|Ace field trip
Rutgers student musicians hold thir own with alumni and faculty
BY ZAN STEWART
NEW YORK -- It seemed fitting that on the first night of Rutgers in New York -- a four-Mondays-in-April series at the Blue Note featuring Rutgers University faculty, alumni and students -- the latter gave the others a couple of lessons.
Where the all-star alums and faculty often played loud and hard, the elite students played with more dynamics and texture. Where the elder musicians played some overly long renditions, the youths were more to the point, with select soloists on each number.
Of course, the faculty and alumni played with more poise, assurance and depth. Well they should have, given that they've individually performed with Lionel Hampton, Buddy Rich, Brother Jack McDuff, Joe Lovano, Jimmy McGriff and many other top-flight jazz artists. Trombonist Conrad Herwig and pianist Stanley Cowell -- the faculty at Rutgers' Mason Gross School of the Arts teamed with trumpeter Mike Mossman, tenor saxophonist Jerry Weldon, baritone saxophonist Dave Schumacher, bassist Joe Bussey and drummer Yoron Israel the alumni.
But the students showed they deserved to play on the same stage as the pros. Their performances also revealed the depth of the Rutgers jazz program, and why musicians come from all parts of the United States, Canada and beyond to study in New Brunswick.
Alto saxophonist Pete DiCarlo, his bass-playing brother Tom (both Bedminster natives), trumpeter Ted Chubb, guitarist Mike Baggetta, pianist George Caldwell and drummer Chris Brown comprised the student band. Hitting the bandstand first, the musicians offered a set of originals that varied in mood and setting. Caldwell's "Double Take" was a vigorous, finger-snapping minor blues that could have come from the Jazz Messengers' book. The composer scored with a fluid approach and some zesty chords, and Baggetta, his tone warm and open, swung handily with a wealth of solid ideas.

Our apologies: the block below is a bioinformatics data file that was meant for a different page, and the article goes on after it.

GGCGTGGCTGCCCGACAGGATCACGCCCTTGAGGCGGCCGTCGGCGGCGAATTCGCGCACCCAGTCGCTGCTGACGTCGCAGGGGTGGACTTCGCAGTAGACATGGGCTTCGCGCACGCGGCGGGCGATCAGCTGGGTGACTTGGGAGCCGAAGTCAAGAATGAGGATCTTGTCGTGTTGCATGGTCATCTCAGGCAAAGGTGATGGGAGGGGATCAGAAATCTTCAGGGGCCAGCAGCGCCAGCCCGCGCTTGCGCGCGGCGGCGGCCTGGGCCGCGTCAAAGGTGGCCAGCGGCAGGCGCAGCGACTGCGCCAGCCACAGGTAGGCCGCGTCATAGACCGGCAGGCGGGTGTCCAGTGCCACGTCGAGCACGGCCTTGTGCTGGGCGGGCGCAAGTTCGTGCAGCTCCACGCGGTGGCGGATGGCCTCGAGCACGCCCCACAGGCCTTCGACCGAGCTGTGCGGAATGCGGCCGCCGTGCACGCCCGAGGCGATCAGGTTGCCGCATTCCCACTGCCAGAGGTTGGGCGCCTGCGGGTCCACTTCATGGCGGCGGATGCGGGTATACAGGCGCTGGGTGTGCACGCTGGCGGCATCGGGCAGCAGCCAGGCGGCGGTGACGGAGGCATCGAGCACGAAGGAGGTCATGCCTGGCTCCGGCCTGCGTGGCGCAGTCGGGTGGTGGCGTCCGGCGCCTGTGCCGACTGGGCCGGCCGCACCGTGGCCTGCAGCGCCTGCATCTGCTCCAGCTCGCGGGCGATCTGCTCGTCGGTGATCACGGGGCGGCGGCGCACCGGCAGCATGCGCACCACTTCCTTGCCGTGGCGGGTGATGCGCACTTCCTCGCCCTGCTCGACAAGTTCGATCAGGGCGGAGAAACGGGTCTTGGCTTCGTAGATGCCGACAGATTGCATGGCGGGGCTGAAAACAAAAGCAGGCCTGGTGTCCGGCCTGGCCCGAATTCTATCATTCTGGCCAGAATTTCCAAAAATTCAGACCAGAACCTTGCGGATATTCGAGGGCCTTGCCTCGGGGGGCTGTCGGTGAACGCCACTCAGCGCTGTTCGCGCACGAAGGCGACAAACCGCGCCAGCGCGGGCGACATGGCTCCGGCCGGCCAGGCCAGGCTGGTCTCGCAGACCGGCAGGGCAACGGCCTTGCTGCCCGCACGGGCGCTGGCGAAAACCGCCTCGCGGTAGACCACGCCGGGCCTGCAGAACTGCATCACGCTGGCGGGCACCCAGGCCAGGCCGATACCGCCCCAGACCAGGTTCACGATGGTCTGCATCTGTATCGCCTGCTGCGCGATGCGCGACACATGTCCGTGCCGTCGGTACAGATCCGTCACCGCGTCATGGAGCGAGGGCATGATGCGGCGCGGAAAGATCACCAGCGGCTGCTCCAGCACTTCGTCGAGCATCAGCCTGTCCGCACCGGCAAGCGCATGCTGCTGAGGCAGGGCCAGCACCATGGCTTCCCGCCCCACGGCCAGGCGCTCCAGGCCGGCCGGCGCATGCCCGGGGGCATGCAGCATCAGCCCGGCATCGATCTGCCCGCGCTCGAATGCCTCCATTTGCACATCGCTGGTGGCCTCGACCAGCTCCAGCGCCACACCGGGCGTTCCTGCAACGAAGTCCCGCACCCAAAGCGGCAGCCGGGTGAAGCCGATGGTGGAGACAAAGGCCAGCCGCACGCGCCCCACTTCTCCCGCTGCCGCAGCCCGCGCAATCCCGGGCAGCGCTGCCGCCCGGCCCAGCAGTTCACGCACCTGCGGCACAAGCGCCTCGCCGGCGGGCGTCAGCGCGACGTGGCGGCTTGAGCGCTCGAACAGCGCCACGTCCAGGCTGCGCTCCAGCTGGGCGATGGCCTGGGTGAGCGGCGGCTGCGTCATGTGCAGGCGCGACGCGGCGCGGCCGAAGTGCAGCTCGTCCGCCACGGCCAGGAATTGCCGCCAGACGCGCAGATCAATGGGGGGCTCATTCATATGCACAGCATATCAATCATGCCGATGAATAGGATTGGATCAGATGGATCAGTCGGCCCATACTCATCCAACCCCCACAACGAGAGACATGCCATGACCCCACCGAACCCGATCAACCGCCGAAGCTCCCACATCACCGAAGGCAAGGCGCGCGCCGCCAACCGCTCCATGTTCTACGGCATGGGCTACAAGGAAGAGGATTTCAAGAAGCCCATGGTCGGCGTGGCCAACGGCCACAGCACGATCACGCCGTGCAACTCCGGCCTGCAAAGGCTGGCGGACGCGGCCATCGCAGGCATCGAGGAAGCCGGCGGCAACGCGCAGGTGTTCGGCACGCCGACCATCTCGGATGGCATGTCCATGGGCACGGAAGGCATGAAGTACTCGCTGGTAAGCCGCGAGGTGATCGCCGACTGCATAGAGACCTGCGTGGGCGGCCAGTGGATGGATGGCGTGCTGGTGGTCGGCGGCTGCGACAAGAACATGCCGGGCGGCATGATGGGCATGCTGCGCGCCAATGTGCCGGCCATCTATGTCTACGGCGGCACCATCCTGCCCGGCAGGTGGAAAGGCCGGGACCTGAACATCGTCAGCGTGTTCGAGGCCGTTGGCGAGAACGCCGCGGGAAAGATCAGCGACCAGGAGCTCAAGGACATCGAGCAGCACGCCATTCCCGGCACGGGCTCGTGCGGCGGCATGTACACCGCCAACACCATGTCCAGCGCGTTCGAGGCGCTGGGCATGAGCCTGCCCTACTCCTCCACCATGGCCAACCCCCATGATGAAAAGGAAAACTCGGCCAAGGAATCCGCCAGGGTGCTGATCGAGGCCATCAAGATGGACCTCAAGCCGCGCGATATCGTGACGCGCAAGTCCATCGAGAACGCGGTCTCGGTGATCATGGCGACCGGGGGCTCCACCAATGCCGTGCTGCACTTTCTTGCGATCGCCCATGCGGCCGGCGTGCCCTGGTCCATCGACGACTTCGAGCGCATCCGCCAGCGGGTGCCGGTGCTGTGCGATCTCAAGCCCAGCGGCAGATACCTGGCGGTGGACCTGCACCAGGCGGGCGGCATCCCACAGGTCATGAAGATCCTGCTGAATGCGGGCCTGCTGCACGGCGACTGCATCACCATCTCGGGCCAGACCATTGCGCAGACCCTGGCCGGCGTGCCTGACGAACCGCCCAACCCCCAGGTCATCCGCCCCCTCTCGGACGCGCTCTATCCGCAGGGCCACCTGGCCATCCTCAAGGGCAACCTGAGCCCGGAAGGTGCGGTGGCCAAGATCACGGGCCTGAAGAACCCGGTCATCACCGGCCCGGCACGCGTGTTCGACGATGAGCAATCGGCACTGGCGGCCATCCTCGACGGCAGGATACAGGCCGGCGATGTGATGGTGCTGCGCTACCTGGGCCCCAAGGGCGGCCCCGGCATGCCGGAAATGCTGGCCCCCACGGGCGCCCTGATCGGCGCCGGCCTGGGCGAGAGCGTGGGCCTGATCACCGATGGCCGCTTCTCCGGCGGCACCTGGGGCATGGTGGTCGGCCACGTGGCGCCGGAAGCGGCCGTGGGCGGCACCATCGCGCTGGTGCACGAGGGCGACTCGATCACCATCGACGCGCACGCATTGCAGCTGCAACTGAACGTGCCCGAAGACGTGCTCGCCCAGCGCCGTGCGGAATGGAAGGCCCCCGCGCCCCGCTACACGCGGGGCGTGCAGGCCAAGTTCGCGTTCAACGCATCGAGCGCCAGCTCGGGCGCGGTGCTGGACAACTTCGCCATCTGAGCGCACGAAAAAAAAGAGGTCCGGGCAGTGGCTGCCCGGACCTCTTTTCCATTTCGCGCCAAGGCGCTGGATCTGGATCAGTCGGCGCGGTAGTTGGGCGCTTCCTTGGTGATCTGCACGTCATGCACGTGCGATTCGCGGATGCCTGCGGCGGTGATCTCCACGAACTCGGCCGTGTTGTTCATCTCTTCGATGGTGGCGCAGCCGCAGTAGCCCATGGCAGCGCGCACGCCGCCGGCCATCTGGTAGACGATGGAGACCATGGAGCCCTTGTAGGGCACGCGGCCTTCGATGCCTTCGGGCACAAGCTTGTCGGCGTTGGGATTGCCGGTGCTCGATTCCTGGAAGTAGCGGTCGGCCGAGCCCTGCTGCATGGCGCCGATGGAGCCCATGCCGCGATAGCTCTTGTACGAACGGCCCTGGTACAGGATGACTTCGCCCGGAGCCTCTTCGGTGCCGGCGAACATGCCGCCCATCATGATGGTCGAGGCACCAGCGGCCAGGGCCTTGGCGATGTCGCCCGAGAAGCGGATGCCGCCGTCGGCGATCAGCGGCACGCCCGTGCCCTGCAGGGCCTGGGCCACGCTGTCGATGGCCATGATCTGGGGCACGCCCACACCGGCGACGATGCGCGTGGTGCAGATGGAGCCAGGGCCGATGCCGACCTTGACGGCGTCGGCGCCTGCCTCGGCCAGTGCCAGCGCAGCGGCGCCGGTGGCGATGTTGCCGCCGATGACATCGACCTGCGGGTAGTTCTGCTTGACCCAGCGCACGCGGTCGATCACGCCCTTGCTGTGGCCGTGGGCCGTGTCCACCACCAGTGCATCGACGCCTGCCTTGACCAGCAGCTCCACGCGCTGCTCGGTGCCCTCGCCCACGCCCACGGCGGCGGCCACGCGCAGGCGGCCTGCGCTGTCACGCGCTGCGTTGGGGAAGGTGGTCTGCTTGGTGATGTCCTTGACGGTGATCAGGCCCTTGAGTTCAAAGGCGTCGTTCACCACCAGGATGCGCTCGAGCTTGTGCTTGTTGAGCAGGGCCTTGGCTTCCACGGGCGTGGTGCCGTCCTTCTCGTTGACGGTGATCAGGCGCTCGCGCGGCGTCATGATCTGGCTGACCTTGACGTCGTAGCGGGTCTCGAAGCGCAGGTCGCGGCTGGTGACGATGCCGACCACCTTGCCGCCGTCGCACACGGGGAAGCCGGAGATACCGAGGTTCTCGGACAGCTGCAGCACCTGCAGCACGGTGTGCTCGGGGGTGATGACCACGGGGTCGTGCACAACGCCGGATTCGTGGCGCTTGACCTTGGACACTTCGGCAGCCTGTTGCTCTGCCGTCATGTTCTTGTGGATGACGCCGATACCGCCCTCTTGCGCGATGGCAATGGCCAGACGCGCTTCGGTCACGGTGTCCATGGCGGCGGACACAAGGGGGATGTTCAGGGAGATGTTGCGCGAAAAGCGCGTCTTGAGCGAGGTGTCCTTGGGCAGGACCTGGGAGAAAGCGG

Bassist DiCarlo's medium-paced "Zodiac" shifted stances. Baggetta opened with more easy-on-the-ear thoughts over a vamp. Then, in a section that alternated between an open feeling and funk, Chubb, with a soft-to-gritty sound, and altoist DiCarlo -- his tone a bit dry at points, sweet at others -- offered both swinging and abstract-leaning ideas. Then came the theme. The trumpeter's winning ballad, "Absence," had a somber section, and another more animated, Brown accompanying both with deft brush work. Here, bassist DiCarlo was a story-telling soloist.
The faculty-alumni group had some very fine moments. On a tender version of Miles Davis-Bill Evans' "Blue in Green," Weldon, backed by Israel's brush scrapes, played with a breathy, compelling tone, each of his remarks a song in itself. Cowell revealed his delicate touch and warm feel for melody. Weldon's version of "Street of Dreams" was orchestrated with trumpet carrying the theme, the others coloring it. Cowell was again superb, as was Schumacher, with his appealingly croaky sound. Herwig, who boasts a gorgeous tone, made his bluesy ideas count.
The band's "Code Blue" was one number hit too hard for too long; "It Ain't Necessarily So" another.
Rutgers in New York continues Monday with tenor saxophonist Ralph Bowen and trumpeter Terrell Stafford among the faculty-alumni, bassist Kenny Davis among the students. The April 18 show features Cowell in the faculty-alum band, alto saxophonist Brad Leali in the student ensemble. On April 25, an all-faculty band shares the stage with the Rutgers Jazz Ensemble featuring Leali, Davis, Caldwell and others.